Never fear, though, the great statesman has a solution for this problem: Let the Senate operate IN SECRET and without the obligation to stand for re-election! Because what ails the body politic is too much sunlight and accountability to voters. Bring back those back rooms filled with smoke, and limit the term of office to one, twelve-year period, possibly even allowing state legislatures to appoint senators. Hell, cut the voters out altogether, amirite?

OH, YES, HE DID!

Claiming that public hearings degenerate into "showmanship" and "competing for soundbites" in a chamber largely empty but for C-SPAN cameras, Sasse proposes closing the Senate while "making transcripts and real-time audio available to the public." How eliminating cameras would solve the soundbite problem, much less ensure attendance, the senator does not explain, other than to mumble something about letting committees control floor time. But not the minority, heaven forfend!

The problem, you see, is too much democracy. Accountability to voters is entirely overrated, and would be best done away with by ensuring that politicians are free to do what they like for upwards of a decade without fear of facing their constituents.

We ought to propose a constitutional amendment to limit every senator to one term, but we should double it from six years to 12. Senators who don't have to worry about short-term popularity can work instead on long-term challenges.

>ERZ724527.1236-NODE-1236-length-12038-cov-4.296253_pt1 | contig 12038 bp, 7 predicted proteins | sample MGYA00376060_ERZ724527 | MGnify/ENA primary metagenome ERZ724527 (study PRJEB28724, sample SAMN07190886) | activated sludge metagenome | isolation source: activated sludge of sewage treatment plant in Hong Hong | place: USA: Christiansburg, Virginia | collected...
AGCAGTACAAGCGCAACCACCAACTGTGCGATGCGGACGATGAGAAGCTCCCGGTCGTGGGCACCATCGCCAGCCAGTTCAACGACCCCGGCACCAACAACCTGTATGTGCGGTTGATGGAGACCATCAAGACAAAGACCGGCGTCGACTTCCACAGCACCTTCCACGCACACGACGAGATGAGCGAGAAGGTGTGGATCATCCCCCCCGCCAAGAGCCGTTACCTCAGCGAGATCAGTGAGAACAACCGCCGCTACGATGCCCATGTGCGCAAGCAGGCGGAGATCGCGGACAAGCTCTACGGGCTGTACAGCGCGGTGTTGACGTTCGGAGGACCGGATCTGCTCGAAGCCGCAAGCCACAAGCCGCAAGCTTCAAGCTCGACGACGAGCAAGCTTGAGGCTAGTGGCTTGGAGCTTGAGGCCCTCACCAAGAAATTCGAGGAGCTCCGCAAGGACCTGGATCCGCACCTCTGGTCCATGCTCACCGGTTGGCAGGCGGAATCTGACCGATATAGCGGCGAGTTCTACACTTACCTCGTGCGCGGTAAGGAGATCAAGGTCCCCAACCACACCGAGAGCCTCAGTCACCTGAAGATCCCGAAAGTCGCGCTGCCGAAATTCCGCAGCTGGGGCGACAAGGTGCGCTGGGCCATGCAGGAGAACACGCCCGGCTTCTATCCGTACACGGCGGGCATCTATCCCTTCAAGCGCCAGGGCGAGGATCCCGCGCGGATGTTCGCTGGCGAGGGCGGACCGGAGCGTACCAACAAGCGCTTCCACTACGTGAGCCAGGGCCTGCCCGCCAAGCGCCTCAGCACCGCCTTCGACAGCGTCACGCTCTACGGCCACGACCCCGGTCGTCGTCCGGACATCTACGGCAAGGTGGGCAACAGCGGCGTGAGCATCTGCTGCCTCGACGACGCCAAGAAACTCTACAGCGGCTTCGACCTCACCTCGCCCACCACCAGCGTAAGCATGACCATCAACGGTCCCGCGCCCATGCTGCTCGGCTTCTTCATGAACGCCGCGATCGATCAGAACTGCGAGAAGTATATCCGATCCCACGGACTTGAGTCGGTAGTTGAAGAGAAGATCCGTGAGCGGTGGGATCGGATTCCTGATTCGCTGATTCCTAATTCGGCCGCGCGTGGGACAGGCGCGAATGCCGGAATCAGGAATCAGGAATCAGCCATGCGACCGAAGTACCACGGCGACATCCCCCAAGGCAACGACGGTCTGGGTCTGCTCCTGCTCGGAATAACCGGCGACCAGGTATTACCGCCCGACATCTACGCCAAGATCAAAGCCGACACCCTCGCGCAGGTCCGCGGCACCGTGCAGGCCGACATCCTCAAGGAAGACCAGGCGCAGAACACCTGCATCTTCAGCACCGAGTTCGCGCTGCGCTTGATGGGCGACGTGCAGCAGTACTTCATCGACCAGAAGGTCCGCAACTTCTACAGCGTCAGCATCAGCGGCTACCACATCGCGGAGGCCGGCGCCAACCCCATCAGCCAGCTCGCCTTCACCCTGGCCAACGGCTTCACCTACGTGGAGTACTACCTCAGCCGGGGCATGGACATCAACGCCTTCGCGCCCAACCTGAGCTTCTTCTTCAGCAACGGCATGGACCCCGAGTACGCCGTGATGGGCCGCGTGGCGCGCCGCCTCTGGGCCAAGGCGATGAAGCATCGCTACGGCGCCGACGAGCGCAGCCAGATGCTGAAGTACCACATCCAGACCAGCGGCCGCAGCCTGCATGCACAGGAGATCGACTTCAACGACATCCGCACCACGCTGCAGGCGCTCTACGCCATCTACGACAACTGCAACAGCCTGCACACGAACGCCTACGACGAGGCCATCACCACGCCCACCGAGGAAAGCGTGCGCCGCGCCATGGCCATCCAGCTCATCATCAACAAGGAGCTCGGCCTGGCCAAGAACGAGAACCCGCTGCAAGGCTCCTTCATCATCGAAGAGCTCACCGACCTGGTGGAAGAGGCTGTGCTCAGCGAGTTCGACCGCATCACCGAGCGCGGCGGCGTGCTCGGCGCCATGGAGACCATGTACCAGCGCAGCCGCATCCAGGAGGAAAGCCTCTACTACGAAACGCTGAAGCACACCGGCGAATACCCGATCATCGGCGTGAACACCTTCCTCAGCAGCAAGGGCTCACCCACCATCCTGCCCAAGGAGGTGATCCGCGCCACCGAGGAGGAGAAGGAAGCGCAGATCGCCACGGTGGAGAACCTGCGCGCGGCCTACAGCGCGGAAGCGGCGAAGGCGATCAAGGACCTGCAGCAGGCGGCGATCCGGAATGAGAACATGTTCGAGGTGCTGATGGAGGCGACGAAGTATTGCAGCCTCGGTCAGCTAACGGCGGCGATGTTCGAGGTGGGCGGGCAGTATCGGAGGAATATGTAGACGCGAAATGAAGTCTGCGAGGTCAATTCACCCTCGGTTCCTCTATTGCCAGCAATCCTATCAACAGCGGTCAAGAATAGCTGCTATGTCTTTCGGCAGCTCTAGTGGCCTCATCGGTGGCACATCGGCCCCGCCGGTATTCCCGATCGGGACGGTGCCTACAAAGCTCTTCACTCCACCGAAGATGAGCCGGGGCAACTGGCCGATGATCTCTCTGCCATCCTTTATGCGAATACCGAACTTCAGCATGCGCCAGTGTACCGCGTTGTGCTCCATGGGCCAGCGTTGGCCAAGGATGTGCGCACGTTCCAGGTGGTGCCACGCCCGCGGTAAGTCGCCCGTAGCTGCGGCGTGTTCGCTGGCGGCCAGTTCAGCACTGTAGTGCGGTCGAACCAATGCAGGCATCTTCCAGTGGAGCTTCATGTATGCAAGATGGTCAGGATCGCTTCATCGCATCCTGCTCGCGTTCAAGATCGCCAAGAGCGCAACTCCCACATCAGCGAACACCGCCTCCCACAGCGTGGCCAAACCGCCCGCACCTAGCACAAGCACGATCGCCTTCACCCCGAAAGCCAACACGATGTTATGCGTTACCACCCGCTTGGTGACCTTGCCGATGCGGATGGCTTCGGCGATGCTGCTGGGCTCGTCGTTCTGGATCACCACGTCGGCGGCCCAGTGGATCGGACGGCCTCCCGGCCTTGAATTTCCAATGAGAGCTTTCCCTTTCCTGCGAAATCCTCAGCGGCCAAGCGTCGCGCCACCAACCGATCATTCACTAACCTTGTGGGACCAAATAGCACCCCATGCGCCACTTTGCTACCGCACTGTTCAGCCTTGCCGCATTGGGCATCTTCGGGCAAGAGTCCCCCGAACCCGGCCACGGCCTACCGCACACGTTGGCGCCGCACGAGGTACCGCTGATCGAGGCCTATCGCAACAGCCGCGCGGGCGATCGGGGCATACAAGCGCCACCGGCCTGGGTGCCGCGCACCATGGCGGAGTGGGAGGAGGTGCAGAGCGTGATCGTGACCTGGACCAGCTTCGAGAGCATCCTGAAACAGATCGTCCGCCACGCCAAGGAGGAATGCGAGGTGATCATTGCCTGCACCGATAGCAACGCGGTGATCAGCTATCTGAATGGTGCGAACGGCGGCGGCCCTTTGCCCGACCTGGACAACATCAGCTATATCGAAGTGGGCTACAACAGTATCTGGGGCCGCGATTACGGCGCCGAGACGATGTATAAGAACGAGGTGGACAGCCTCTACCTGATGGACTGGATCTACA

And speaking of the Framers and their imperfect democratic ideals, Sasse would like to return to the good old days before the 17th Amendment handed the Senate selection process over to those pesky voters.

"Different states bring different solutions to the table, and that ought to be reflected in the Senate's national debate," he blarps. "The old saying used to be that all politics is local, but today—thanks to the internet, 24/7 cable news and a cottage industry dedicated to political addiction—politics is polarized and national. That would change if state legislatures had direct control over who serves in the Senate."

The speaker of the Ohio House of Representatives just got indicted in a massive kickback scheme to funnel tens of millions of dollars from an energy company to his fellow Republican politicians. But let's take the Senate selection process out of the hands of the public and hand it to the legislatures. What better way to clean up Washington!